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Discussion Starter · #1 ·
I am searching for a substrate for my new tank that is on its way. It is a 450 gallon, 8 feet wide by two feet deep and 42 inches tall. I would like to have a darker substrate since the decor is the lighter holey rock and black background.

My question is, does anyone know where I can order gravel or sand in bulk? The largest I can find is 20 pounds, and by my calculations, i am going to need a lot of 20-pound bags.

Also, what is better for Mbuna cichlids? Sand or gravel? Is there a difference?

Lastly, this is my first time keeping cichlids so any advice would be much appreciated. :D

-Thank you
 

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1) You can try to order Black "Sandblasting" sand from most hardware stores.
2) Sand is best, Mbunas like to dig, and gravel traps too much junk.
3) Are you sure you want "Black Sand"? I have 2 tanks, one had black sand, one had white. Got tired of the dark look and replaced with white sand. Now both tank have white sand= More better (IMO).
 

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Discussion Starter · #3 ·
I'm hoping the black sand against the white holey rock will be a nice contrast. Nothing is set in stone though.

Is that sand safe for the fish?
 

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Most use sand. Few choose black.

I wanted live plants, so I needed a substrate that could hold them in place. I went with Seachem's Flourite Black, which is a smallish clay type of gravel.

The thing you hear most is cichlids need sand because they cannot move gravel. Well, when I had males and females, mine had no problems digging massive craters or piling it halfway up the glass. It was really bizarre!

The females are all gone so they don't do that anymore. They do forage for food through it quite easily though, so no issues there. That might be species specific though, I am not sure.

I too wanted the contrast that a black substrate provides. I understand that cichlids sometimes color up better against a natural background, but I am okay with what I have. I love it actually.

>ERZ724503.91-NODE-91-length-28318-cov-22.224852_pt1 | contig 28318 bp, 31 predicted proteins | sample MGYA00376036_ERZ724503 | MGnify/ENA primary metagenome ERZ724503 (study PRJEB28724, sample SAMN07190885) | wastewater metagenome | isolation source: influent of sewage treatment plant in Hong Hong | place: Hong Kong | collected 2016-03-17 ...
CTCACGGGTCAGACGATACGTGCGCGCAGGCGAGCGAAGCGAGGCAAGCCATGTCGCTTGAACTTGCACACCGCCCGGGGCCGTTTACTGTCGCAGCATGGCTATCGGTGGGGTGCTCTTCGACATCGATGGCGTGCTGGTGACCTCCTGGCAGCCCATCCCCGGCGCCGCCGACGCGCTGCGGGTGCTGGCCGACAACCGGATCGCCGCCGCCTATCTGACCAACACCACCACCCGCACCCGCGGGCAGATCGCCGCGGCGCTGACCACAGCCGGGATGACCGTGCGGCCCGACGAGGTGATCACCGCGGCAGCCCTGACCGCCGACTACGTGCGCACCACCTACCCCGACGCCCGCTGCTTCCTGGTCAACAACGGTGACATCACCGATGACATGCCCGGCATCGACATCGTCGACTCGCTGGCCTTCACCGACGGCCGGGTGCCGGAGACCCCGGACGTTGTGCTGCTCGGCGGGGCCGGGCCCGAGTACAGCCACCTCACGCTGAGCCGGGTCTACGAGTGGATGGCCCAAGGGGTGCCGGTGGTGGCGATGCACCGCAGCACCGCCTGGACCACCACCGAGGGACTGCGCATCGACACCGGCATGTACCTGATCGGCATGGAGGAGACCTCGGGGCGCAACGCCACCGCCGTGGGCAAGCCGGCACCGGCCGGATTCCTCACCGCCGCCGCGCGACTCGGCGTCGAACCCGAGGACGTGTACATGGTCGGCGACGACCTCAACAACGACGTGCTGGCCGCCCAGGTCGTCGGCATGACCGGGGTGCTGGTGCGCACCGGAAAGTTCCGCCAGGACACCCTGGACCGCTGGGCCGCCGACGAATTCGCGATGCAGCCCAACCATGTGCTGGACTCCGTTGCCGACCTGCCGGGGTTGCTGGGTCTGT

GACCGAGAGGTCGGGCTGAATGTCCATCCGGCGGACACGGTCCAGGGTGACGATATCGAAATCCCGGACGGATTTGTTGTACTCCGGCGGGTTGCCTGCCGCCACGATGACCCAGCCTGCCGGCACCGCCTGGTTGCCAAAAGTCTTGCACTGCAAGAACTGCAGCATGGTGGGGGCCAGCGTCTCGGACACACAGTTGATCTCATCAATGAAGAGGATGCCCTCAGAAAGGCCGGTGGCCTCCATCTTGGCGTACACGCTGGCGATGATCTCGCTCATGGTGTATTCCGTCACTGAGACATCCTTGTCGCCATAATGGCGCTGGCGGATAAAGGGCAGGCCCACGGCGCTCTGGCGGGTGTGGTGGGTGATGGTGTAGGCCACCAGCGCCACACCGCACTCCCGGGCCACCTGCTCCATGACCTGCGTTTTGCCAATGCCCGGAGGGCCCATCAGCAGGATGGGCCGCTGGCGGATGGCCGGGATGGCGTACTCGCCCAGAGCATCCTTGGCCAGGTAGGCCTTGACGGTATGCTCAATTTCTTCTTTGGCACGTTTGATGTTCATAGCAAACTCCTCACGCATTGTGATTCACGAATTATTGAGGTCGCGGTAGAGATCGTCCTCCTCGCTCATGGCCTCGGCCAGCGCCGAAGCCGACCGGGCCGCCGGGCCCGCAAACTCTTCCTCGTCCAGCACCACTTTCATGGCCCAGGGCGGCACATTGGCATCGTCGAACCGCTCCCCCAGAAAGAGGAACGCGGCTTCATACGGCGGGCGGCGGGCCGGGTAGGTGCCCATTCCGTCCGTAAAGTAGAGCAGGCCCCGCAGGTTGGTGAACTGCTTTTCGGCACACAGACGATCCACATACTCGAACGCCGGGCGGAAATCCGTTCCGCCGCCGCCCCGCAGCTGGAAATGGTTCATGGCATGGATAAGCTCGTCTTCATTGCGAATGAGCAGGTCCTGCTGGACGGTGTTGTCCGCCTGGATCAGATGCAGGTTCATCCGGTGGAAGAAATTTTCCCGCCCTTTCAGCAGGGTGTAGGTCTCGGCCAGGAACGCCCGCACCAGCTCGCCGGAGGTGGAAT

Anyway, at $21 per 15 lb bag (7 kg), it is on the pricey side. So if you're not doing live plants, which most aren't, you can probably find a cheaper alternative.
 

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Discussion Starter · #5 ·
So most use sandblasting sand? I guess my concern is if it has chemicals that will hurt the fish. Or the sand being sharp and harming the fish as they dig into it.

I found some black diamond sandblasting fine sand grade. Is that good?

-Thank you for all your help
 

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Discussion Starter · #6 ·
Also, what do you know about silica sand? Someone suggested that over the sandblasting sand. We are unable to find it, but if that would be better, we will keep looking.

-Thank you
 

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Silica sand is a bright white to a tan color. Pretty much the opposite of what you are looking for.

Sandblasting sand is generally free of chemicals. It needs to be very cheap so there is little desire to add anything to it to make it more expensive. It's usually silica sand The black material is generally made from combining silica with metals such as aluminum and iron to give it the black color.

You can buy it online at Menards but shipping for a 50 lb bag to california is going to be expensive.

Andy
 

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Discussion Starter · #8 ·
I found some sandblasting sand at my local Tractor Supply store so I won't have to pay for shipping. The place that shipped it cost a few hundred for shipping alone.

I will go pick that up soon.

-Thank you for your help
 

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To clarify, most (if not all) black blasting sands are some type of slag. could be coal, or could be nickel (which I have) or something else. There is no silica in them.
 

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Ariana7667 said:
I found some sandblasting sand at my local Tractor Supply store so I won't have to pay for shipping. The place that shipped it cost a few hundred for shipping alone.

I will go pick that up soon.

-Thank you for your help
I highly suggest getting the "medium" grade (20 - 40 mesh I think) and not the "fine".

The medium is still awfully fine IMO.

I have the medium in one tank ... and am still not entirely happy with it, wishing the grains were actually larger ... say in the range of 1/16"+ to 1/8" ... something like a very coarse sand/very fine gravel.
 

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One source of darker sands and gravel is Red Flint http://www.redflint.com. They have all sizes of sand and gravel, including aquarium sand which seems to be PFS in a different bag, as the specs are identical.
As to aesthetics, I prefer a more natural appearance which means the rocks and substrate match, rather than contrast.
Further, i would concur that #20-#40 has too much fine in it. My prefernce is for a #12, as even the #20 is quite fine.
 
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